Ruth Grove

Biomedical Scientist at Barnsley Hospital

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Don't be afraid to ask questions. If you work hard, one day you will be the one providing the answers.

What do you do?

The main role of a biomedical scientist (BMS) is to process patient samples and results and maintain the analysers that perform the testing. As such, the role of a BMS plays an important part in patient care pathways. We make sure samples are processed correctly, and all results reported are accurate and reliable. This means consultants and GP's, who receive the results, can effectively manage and care for their patients based on the results we provide.
I work in the haematology department, which involves testing blood samples in order to diagnose and monitor conditions such as anaemias, leukaemias and clotting disorders. However, there are many other disciplines a BMS may choose to specialise in, such as virology, microbiology or histology. All the disciplines ultimately work together to provide essential information to doctors so that they can better understand their patient's condition and direct treatments appropriately.

Why did you choose this field?

For as long as I can remember, I have been interested in human biology, with a particular interest in blood sciences. I studied Biology at A-level, and went on to study Biomedical Science at university. This course really solidified my interest in the human body and the diseased state. During my third year, I had the opportunity to undertake a placement working in a Clinical Chemistry laboratory in a children's hospital. Over the course of the year, I came to understand what it meant to be a BMS and I fell in love with the job. I loved coming home at the end of the day and feeling like I had played a crucial part in the care being provided to children at the hospital. During my final year, I studied a module on Blood Sciences, as part of which I learnt a lot about haematological disorders which I really enjoyed, and helped me decide I wanted to focus on a career in haematology.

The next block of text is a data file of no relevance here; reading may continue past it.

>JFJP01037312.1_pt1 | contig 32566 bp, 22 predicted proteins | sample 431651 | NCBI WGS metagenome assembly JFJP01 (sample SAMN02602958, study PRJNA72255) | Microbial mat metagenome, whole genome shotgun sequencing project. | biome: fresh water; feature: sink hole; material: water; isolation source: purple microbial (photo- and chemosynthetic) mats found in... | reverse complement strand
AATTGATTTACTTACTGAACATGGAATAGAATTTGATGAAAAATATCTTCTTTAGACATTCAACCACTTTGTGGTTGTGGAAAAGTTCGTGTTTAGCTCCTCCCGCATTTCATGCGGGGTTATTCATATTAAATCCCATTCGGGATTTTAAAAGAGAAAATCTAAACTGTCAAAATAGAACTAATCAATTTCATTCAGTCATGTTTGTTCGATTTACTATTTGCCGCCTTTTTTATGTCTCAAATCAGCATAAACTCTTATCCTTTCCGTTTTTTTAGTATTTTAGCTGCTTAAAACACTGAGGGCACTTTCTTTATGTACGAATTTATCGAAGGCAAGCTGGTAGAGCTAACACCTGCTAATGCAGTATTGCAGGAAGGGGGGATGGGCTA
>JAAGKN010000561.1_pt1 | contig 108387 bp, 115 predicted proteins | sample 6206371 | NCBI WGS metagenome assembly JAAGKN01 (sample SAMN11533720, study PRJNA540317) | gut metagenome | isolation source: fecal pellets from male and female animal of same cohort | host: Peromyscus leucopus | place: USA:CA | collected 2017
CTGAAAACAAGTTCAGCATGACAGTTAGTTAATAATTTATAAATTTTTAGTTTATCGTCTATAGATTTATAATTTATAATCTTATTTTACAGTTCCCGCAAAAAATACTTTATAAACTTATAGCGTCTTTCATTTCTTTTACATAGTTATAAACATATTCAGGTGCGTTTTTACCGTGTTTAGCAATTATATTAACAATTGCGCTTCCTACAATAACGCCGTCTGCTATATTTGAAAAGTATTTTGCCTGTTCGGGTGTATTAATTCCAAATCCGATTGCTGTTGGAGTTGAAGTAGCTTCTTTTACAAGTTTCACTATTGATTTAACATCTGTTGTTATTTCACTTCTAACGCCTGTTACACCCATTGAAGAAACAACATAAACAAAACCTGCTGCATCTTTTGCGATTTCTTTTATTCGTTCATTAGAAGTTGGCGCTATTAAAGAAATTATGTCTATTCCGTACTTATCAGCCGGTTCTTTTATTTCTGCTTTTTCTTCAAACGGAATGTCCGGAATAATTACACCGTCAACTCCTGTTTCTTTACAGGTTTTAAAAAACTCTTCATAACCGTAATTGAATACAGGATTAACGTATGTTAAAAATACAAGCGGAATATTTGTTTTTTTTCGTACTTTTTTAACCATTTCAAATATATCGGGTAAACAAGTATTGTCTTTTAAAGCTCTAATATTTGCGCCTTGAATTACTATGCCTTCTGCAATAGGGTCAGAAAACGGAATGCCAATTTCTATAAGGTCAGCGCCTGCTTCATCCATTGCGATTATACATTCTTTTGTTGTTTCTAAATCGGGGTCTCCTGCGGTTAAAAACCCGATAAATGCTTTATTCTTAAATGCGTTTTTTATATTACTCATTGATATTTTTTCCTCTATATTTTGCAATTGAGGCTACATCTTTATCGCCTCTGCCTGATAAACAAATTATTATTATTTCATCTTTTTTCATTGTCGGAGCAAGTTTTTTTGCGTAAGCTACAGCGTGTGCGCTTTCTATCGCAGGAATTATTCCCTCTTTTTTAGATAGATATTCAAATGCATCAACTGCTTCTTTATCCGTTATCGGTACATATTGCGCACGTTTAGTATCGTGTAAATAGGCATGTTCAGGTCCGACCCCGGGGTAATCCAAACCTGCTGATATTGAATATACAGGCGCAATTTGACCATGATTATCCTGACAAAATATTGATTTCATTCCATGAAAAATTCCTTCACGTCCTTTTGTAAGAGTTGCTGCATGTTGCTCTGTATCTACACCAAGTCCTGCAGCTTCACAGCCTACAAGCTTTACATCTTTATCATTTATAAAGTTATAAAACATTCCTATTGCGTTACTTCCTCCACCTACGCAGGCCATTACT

What do you look at and think, "I wish younger me would have known this was possible"?

If someone had told me five years ago that I would go on to graduate with a 1st class degree and have gone straight into my dream graduate job I don't think I would have believed them. I am so proud of the hard work that I have put in over the years, and of where I am now.

Why do you love working in STEM?

I love working in STEM because every day is different. There is always something to learn and it is never boring. Being a BMS can often feel like working behind the scenes as we're not working face to face with patients, but I still come away feeling as though I've made a positive difference to someone each day.

Best advice for next generation?

Don't be afraid to ask questions. If you work hard, one day you will be the one providing the answers.

Inspo quote / fun fact / role model

"Find a job you enjoy doing, and you will never have to work a day in your life"

NOMINATE a woman in STEM

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